- Pages: 268 p.
- Size:156 x 234 mm
- Illustrations:11 b/w, 5 col.
- Publication Year:2021
- € 75,00 EXCL. VAT RETAIL PRICE
- ISBN: 978-2-503-59057-8
- € 75,00 EXCL. VAT RETAIL PRICE
- ISBN: 978-2-503-59058-5
“The range of scholarly styles and varying methodological approaches from a strong group of scholars, some highly eminent in the field and some much earlier in their careers, ensure that the volume succeeds very well in continuing debate and furthering our knowledge on the ever-intriguing topic of those Normans who ventured south to create what John Julius Norwich once called “the Kingdom in the Sun.” (Lindsay Diggelmann, in The Medieval Review, 22.04.16)
“Durch die Fokussierung auf die eingangs erwähnten Schlüsselbegriffe ist der Band trotz des breiten Themenspektrums – Politik, Kultur, Religion, Gesellschaft, Geschichtsschreibung usw. auf persönlicher, lokaler und internationaler Ebene – in sich durchaus kohärent und bietet neue Erkenntnisse in einem nur scheinbar ausgeforschten Untersuchungsfeld.” (Marie Jaros, in Historische Zeitschrift, 315/1, 2022, p. 207)
Dr Emily A. Winkler is Principal Investigator of an AHRC-funded research project on medieval historical writing. She is a Research Fellow at St Edmund Hall and the Faculty of History at the University of Oxford.
Liam Fitzgerald is a PhD candidate in History at King’s College London and the British Museum.
In both popular memory and in their own histories, the Normans remain almost synonymous with conquest. In their relatively brief history, some of these Normans left a small duchy in northern France to fight with Empires, conquer kingdoms, and form new ruling dynasties. This book examines the explosive Norman encounters with the medieval Mediterranean, c. 1000–1250. It evaluates new evidence for conquest and communities, and offers new perspectives on the Normans’ many meetings and adventures in history and memory.
The contributions gathered here ask questions of politics, culture, society, and historical writing. How should we characterize the Normans’ many personal, local, and interregional interactions in the Mediterranean? How were they remembered in writing in the years and centuries that followed their incursions? The book questions the idea of conquest as replacement, examining instead how human interactions created new nodes and networks that transformed the medieval Mediterranean. Through studies of the Normans and the communities who encountered them — across Iberia, the eastern Roman Empire, Lombard Italy, Islamic Sicily, and the Great Sea — the book explores macro- and micro-histories of conquest, its strategies and technologies, and how medieval people revised, rewrote, and remembered conquest.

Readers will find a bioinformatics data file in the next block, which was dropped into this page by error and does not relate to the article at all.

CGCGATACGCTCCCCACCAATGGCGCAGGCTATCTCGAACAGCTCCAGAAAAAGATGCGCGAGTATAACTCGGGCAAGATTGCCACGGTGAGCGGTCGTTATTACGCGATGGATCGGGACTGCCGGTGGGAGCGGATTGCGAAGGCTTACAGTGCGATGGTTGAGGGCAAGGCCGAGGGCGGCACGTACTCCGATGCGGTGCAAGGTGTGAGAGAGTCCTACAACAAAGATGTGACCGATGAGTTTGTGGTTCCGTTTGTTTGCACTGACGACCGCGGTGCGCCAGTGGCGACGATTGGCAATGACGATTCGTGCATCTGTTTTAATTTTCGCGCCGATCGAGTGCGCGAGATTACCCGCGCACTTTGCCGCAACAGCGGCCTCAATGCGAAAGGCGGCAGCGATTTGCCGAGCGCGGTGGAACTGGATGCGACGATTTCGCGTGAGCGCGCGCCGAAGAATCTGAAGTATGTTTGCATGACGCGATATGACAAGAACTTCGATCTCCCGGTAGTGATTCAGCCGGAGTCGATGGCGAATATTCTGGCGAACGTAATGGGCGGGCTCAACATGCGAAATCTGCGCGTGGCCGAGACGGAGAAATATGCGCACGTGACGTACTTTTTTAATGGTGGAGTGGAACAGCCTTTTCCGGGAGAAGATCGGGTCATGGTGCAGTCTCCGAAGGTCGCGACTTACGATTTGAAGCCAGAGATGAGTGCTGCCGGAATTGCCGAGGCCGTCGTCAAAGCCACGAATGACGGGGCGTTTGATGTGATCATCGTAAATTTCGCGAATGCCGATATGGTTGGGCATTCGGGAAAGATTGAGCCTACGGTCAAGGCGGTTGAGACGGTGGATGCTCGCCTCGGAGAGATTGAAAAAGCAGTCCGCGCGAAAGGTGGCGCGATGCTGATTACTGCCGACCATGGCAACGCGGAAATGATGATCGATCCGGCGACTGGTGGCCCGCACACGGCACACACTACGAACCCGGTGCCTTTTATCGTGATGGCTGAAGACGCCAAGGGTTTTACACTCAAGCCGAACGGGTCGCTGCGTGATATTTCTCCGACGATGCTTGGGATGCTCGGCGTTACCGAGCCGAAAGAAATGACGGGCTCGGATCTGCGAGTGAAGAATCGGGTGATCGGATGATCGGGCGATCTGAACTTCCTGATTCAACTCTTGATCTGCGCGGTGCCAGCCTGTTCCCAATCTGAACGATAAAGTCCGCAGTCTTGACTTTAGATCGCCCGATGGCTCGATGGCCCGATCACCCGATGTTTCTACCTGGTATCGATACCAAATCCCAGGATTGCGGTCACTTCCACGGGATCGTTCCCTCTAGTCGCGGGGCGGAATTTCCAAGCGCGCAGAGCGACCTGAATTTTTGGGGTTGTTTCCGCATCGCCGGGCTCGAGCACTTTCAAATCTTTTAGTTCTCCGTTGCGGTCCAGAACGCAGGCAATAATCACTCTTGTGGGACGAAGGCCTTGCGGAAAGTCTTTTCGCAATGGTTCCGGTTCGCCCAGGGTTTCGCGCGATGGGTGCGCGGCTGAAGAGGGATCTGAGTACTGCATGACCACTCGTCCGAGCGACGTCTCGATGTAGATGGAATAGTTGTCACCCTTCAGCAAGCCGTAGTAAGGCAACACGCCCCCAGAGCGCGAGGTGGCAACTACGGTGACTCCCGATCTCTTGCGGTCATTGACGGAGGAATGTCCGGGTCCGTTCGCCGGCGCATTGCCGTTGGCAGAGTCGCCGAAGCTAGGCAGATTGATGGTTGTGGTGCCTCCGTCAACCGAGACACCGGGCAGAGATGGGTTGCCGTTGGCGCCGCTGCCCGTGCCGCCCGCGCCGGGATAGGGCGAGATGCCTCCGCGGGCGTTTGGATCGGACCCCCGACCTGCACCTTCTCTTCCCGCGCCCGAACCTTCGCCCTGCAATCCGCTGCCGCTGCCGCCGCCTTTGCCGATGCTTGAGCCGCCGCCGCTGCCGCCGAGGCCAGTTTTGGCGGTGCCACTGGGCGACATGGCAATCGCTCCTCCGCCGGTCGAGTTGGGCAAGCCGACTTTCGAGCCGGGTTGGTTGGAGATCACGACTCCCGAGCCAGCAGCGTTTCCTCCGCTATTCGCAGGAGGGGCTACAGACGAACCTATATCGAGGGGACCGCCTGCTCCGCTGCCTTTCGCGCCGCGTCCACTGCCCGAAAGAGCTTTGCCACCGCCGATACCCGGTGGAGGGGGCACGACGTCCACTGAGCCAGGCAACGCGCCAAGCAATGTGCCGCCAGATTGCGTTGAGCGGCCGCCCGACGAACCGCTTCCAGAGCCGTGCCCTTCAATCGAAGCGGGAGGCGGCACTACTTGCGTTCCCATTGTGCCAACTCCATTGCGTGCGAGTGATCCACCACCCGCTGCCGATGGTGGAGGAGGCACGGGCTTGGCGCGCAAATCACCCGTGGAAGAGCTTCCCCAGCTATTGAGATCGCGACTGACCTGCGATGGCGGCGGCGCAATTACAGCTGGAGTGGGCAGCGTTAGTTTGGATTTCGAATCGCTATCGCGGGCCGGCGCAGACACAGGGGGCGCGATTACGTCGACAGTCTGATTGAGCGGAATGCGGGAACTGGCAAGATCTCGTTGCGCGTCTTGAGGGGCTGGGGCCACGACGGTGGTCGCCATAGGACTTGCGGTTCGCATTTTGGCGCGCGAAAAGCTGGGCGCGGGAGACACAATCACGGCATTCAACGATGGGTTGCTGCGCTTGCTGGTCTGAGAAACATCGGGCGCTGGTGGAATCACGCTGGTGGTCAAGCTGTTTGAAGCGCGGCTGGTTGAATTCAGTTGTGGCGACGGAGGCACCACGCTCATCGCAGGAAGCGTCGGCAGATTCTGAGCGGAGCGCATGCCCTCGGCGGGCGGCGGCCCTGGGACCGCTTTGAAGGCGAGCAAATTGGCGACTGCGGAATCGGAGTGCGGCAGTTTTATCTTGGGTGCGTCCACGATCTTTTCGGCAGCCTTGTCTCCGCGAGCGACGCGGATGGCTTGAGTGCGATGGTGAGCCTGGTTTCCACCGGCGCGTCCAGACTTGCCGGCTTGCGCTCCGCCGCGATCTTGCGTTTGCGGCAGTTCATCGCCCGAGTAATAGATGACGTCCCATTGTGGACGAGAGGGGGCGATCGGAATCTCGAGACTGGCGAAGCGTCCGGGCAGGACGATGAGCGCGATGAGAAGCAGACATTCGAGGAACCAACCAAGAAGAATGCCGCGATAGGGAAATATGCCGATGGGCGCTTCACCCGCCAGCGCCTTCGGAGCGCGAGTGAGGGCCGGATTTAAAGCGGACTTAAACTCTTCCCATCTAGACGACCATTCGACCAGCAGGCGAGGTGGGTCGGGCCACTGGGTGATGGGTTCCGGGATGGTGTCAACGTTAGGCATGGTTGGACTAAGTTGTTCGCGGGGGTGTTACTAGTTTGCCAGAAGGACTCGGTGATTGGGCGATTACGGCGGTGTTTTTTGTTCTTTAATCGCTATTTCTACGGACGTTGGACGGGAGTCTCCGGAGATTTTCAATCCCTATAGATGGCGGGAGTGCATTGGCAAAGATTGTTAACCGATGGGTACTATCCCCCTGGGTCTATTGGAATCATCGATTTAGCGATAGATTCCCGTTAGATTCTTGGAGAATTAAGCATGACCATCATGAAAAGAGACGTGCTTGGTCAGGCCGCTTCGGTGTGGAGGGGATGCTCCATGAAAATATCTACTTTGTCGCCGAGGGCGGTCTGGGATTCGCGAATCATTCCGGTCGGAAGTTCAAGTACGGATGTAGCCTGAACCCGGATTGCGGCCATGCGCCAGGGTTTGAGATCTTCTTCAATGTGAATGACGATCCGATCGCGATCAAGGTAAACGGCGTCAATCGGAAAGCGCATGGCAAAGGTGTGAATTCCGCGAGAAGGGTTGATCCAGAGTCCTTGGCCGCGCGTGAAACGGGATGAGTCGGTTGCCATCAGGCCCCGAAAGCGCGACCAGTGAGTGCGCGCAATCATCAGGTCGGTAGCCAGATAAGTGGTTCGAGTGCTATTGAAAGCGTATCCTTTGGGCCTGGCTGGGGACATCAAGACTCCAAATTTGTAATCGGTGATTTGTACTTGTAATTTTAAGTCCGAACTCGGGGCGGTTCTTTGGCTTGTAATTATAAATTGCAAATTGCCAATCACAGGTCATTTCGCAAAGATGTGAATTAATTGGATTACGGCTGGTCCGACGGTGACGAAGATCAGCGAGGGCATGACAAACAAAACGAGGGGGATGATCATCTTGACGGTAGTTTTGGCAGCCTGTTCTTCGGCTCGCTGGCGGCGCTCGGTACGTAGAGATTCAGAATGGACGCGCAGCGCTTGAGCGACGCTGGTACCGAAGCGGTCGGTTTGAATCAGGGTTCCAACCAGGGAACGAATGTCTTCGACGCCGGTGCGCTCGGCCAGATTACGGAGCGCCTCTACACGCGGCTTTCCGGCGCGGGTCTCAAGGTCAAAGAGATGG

Introduction: The Normans and Conquest in the Mediterranean — EMILY A. WINKLER AND ANDREW SMALL
Part I. Motivations and Strategies
Norman Conquests: Nature, Nurture, Normanitas — MATTHEW BENNETT
Marriage as a Strategy for Conquering Power: Norman Matrimonial Strategies in Lombard Southern Italy — AURÉLIE THOMAS
The Changing Priorities in the Norman Incursions into the Iberian Peninsula’s Muslim-Christian Frontiers, c. 1018–c. 1191 — LUCAS VILLEGAS-ARISTIZÁBAL
Part II. The Implications of Conquest in Sicily and Southern Italy
Norman Change, Lords and Rural Societies — SANDRO CAROCCI
The Nobility of Norman Italy, c. 1085–1127 — GRAHAM A. LOUD
Shaping the Urban Landscape: The Normans as New Patrons in Salerno — MADDALENA VACCARO
Palermo and the Norman Conquest of Sicily — THERESA JÄCKH
Community and Conquest on Medieval Monte Iato, Sicily — NICOLE MÖLK
Part III. Perceptions and Memories
Holy War in the Central Mediterranean: The Case of the Zirids and the Normans — MATT KING
Hagiography and the Politics of Memory in the Norman Conquest of the Italian South — KALINA YAMBOLIEV